Don't Hide From High Share Prices

4/30/2012


Too often, investors shy away from high-priced stocks. Some assume high share prices mean expensive stocks, while others believe lower-priced stocks have more upside potential. But neither of these reasons entirely bears up under scrutiny.

For the cost of one share of Google ($601; GOOG), you can buy 24 shares of AOL ($25; AOL). But the consensus projects 2012 earnings per share of $43.45 for Google, more than twice the earnings of those 24 shares of AOL. With Google trading at 14 times expected 2012 earnings and AOL at 30 times earnings, the higher-priced stock looks a lot cheaper than the lower-priced stock.

On their own, share prices say little about whether a stock is a good value. Management can reduce the price by splitting the stock or raise it with a reverse split. Analysts value companies relative to earnings or book value or cash flow. The stock price is simply the numerator of the price/earnings ratio.

On average, high-priced stocks have done quite well in recent decades. A study of U.S.-traded stocks by a professor at the Queen's School of Business in Ontario, Canada, found that a strategy of buying high-priced stocks and selling low-priced stocks generated market-beating returns from 1963 through 2007.

Our own research shows outperformance among both the highest- and lowest-priced stocks. Much of the outperformance of low-priced stocks appears to stem from their small market capitalization, implying risks many investors will not want to take. Among the large-cap stocks favored by the Forecasts, big prices have historically presaged big returns. In rolling 12-month periods since 2004, stocks with market capitalizations of at least $10 billion and trading at $100 or higher averaged returns of 10.6%, well above the returns of similar-sized stocks with lower share prices.

The Forecasts recommends nine stocks trading at more than $100 per share. Two years ago, we recommended just one. Going forward, investors should get used to stocks with high prices because those lofty numbers have become more common. More than 2% of the stocks in our Quadrix research universe trade above $100 per share, well above the average of 1.2% since 2004. The average S&P 500 Index stock trades at $57 per share, up from $31 at the end of 2008. Blame much of that change on a decline in stock splits.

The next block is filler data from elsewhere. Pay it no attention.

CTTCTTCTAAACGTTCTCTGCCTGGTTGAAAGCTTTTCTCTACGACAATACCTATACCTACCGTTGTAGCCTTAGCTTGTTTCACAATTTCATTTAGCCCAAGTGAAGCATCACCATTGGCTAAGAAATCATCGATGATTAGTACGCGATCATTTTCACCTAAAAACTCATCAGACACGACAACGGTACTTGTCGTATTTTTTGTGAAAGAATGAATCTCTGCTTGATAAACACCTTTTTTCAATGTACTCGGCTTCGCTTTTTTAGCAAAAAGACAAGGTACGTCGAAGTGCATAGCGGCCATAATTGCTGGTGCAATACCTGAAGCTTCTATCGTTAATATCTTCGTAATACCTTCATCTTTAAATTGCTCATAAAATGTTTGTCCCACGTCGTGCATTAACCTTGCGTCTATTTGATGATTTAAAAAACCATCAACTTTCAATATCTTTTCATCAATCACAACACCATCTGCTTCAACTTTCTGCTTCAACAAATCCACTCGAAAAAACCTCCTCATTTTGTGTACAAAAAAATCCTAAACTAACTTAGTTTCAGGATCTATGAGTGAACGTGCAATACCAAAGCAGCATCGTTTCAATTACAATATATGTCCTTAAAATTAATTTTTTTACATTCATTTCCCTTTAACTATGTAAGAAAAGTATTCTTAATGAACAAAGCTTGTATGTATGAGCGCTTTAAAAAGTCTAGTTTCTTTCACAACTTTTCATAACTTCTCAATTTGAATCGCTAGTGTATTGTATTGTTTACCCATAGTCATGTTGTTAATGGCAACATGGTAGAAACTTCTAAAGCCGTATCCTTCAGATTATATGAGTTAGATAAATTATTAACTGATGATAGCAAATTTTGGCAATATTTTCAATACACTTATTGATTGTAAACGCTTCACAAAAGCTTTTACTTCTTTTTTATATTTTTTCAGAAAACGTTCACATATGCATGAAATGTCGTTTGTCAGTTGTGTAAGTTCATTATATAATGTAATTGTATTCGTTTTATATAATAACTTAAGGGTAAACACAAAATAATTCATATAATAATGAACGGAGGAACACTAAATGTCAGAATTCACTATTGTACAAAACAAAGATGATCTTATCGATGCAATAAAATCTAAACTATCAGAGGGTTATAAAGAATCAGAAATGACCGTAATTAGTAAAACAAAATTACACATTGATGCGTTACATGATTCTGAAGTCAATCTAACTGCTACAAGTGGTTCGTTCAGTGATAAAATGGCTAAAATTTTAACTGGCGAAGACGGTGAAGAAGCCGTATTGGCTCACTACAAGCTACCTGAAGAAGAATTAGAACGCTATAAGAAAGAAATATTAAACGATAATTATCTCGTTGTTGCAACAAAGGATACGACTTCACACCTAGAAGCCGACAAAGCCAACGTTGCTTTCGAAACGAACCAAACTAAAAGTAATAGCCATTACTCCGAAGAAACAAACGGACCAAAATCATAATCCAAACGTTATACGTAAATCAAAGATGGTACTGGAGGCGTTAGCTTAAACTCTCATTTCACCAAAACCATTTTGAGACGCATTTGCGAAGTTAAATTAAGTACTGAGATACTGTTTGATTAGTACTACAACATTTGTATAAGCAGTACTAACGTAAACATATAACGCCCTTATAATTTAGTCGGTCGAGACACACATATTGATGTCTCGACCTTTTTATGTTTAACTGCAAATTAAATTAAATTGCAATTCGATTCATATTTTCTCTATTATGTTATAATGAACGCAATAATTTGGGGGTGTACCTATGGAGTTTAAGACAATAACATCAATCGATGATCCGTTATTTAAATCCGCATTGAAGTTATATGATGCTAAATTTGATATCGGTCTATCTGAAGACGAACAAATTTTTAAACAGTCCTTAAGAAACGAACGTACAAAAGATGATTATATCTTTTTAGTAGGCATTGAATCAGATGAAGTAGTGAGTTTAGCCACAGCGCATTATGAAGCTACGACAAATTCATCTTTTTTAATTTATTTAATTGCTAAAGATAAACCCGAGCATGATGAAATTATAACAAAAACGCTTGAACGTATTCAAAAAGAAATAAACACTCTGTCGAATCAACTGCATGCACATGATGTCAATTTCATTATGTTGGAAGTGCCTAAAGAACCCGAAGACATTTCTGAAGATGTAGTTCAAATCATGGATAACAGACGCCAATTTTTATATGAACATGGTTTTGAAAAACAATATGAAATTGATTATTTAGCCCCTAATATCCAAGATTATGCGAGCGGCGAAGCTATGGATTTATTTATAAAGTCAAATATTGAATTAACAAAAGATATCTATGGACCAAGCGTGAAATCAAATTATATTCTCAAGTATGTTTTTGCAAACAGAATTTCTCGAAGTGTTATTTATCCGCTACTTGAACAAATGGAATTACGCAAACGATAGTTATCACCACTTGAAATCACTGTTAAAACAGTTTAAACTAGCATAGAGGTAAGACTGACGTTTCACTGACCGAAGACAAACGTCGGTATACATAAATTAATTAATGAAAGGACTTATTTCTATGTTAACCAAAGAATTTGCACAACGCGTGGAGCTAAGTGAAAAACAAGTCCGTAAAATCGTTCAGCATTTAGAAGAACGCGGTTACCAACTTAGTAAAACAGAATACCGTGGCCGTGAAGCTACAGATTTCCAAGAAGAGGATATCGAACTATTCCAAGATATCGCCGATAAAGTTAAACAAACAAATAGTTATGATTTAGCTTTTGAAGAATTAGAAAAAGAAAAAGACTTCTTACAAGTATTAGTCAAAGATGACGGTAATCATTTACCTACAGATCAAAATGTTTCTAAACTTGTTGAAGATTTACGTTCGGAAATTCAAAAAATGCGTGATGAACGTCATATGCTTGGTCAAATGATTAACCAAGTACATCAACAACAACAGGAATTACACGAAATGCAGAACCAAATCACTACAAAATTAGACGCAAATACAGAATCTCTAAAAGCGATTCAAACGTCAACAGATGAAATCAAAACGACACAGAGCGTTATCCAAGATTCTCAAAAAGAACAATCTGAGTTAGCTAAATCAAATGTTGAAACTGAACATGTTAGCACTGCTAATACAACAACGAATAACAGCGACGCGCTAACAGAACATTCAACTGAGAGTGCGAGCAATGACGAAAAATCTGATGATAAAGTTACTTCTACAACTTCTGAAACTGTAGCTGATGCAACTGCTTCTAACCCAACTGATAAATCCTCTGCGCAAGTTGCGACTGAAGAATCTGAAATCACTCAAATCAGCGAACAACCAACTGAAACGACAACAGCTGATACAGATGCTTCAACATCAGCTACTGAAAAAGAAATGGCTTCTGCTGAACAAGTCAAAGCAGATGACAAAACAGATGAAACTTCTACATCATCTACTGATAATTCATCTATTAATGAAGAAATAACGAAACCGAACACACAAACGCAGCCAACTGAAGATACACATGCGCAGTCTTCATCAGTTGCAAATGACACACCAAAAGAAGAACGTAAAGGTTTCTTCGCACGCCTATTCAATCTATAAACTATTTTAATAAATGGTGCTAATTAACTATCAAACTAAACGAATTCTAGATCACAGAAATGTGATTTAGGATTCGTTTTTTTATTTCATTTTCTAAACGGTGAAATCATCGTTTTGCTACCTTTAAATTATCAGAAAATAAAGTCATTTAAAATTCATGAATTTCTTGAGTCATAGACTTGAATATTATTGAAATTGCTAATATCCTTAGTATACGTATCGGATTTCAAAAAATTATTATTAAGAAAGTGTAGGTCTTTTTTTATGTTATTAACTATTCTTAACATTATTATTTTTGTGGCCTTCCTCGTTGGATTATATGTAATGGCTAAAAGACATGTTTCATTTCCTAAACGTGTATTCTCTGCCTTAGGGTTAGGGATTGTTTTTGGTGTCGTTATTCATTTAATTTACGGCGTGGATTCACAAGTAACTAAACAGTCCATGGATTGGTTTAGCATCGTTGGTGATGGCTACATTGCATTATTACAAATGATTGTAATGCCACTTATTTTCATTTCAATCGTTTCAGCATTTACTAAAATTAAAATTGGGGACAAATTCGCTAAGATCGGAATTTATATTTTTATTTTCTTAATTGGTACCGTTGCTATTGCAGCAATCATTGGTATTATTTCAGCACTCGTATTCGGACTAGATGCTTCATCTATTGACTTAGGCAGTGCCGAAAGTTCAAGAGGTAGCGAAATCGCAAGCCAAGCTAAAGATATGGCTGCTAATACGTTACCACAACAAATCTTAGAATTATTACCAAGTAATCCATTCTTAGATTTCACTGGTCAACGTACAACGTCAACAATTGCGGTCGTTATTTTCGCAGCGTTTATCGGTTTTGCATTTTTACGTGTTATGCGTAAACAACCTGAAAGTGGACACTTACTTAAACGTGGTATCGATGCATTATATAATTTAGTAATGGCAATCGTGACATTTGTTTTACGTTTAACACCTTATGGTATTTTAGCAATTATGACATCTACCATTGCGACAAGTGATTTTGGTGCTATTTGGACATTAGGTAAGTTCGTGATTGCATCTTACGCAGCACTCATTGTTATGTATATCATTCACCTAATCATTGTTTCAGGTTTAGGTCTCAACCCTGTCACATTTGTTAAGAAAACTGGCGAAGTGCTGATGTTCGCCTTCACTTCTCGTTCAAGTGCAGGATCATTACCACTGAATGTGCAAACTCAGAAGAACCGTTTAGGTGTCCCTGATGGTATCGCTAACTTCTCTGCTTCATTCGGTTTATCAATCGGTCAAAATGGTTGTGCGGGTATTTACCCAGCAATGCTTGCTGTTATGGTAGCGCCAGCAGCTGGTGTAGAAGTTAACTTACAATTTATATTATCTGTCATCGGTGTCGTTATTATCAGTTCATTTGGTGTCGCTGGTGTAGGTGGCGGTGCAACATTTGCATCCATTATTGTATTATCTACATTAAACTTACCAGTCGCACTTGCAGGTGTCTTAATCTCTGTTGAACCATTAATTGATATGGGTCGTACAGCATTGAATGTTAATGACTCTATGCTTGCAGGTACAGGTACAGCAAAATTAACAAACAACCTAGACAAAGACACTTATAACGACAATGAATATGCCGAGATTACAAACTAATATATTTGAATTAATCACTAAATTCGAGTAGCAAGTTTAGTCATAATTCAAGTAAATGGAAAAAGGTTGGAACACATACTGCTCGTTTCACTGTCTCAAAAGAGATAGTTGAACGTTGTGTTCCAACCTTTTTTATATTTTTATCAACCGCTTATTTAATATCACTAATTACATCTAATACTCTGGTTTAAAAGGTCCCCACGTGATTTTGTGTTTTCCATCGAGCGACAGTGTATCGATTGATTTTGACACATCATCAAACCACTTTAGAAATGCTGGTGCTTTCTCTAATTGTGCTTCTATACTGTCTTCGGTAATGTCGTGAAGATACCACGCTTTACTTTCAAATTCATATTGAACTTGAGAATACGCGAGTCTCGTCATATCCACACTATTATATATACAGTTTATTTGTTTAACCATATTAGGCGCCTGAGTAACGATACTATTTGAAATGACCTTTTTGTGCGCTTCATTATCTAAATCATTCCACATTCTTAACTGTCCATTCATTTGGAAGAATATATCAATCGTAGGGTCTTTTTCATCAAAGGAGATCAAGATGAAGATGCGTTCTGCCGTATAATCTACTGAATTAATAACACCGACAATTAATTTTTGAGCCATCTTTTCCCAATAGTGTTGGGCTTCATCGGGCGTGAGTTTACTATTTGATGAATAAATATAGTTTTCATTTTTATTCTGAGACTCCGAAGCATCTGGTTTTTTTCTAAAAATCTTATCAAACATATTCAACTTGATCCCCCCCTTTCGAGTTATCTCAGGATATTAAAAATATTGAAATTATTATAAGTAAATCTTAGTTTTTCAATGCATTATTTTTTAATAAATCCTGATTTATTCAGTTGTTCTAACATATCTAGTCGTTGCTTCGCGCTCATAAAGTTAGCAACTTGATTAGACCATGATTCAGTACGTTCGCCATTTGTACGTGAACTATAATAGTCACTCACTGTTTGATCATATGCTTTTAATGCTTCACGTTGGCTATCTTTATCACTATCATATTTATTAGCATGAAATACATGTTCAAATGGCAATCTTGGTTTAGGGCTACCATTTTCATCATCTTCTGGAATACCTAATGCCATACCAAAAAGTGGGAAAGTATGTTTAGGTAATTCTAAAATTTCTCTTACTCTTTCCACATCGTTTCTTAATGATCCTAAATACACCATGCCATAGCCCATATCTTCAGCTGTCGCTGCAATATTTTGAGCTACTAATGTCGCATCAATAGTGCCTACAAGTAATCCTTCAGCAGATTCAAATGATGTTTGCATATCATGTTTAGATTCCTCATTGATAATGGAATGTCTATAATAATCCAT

In 1997, 20% of S&P 500 Index components split their stock at least 5-for-4. That percentage has been trending mostly lower since, bottoming at less than 1% (one stock) in 2009 before rebounding to an anemic 2% (10 stocks) last year. Splits may pick up in the future, but given the lack of interest over the last three years — a period when the S&P 500 rose 58% — the golden age of stock splits may be behind us.

SCREEN OF THE MONTH: STOCKS ABOVE $100 PER SHARE
The Forecasts currently covers 12 A-rated stocks trading above $100 per share, equating to more than 7% of all monitored stocks. Stocks on buy lists are presented in bold.
12-Month
-- Growth --
Company (Price; Ticker)
Market
Cap
($Bil.)
Trailing
P/E
Ratio
Sales
(%)
EPS
(%)
12-Mo.
Total
Return
(%)
Quadrix
Overall
Score
Sector
Alliance Data
($127; ADS)
7.9
16
16
37
41
92
Technology
Apple ($560; AAPL)
529.4
16
63
96
59
99
Technology
AutoZone
($379; AZO)
15.3
18
8
26
34
86
Consumer
BlackRock
($189; BLK)
34.3
16
2
17
(1)
96
Financials
Caterpillar
($108; CAT)
72.2
14
41
80
1
95
Industrials
CF Industries
($181; CF)
12.0
8
54
182
32
100
Materials
Chevron ($103; CVX)
204.7
8
25
40
(1)
98
Energy
Google
($601; GOOG)
198.5
16
28
21
15
93
Technology
IBM ($200; IBM)
234.8
14
5
11
21
80
Technology
MasterCard
($430; MA)
54.6
23
21
33
59
89
Technology
Union Pacific
($111; UNP)
53.2
15
15
24
16
85
Industrials
Visa ($119; V)
82.1
23
14
30
54
90
Technology
Note: Quadrix scores are percentile ranks, with 100 the best.

Many of the highest-priced stocks look attractive, as shown in the table above. Stocks in our Quadrix universe that trade above $100 average Overall scores of 67. The table on page 5 lists A-rated stocks that trade at $100 per share or more. All nine of the recommended companies in the table earn solid Quadrix scores. All nine, including the three reviewed below, delivered excellent profit growth over the last year.